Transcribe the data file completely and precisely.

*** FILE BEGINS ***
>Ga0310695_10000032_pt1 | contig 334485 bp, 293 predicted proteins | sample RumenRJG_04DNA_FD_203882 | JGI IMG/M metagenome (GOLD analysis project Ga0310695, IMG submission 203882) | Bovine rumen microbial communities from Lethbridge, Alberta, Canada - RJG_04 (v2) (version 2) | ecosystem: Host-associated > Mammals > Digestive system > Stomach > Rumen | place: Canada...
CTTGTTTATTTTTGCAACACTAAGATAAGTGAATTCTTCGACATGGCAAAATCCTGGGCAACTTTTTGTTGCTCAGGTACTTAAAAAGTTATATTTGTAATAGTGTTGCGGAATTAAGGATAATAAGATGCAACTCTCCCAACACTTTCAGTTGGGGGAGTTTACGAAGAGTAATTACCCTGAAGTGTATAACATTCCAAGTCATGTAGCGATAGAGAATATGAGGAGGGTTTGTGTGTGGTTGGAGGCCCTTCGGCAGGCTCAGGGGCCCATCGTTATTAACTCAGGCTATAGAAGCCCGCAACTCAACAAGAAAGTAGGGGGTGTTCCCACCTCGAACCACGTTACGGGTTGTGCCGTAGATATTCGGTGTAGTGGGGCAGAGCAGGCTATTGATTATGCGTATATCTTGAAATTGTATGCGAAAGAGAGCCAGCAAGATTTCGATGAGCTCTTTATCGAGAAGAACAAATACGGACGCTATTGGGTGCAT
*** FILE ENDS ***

>Ga0310695_10000032_pt1 | contig 334485 bp, 293 predicted proteins | sample RumenRJG_04DNA_FD_203882 | JGI IMG/M metagenome (GOLD analysis project Ga0310695, IMG submission 203882) | Bovine rumen microbial communities from Lethbridge, Alberta, Canada - RJG_04 (v2) (version 2) | ecosystem: Host-associated > Mammals > Digestive system > Stomach > Rumen | place: Canada...
CTTGTTTATTTTTGCAACACTAAGATAAGTGAATTCTTCGACATGGCAAAATCCTGGGCAACTTTTTGTTGCTCAGGTACTTAAAAAGTTATATTTGTAATAGTGTTGCGGAATTAAGGATAATAAGATGCAACTCTCCCAACACTTTCAGTTGGGGGAGTTTACGAAGAGTAATTACCCTGAAGTGTATAACATTCCAAGTCATGTAGCGATAGAGAATATGAGGAGGGTTTGTGTGTGGTTGGAGGCCCTTCGGCAGGCTCAGGGGCCCATCGTTATTAACTCAGGCTATAGAAGCCCGCAACTCAACAAGAAAGTAGGGGGTGTTCCCACCTCGAACCACGTTACGGGTTGTGCCGTAGATATTCGGTGTAGTGGGGCAGAGCAGGCTATTGATTATGCGTATATCTTGAAATTGTATGCGAAAGAGAGCCAGCAAGATTTCGATGAGCTCTTTATCGAGAAGAACAAATACGGACGCTATTGGGTGCAT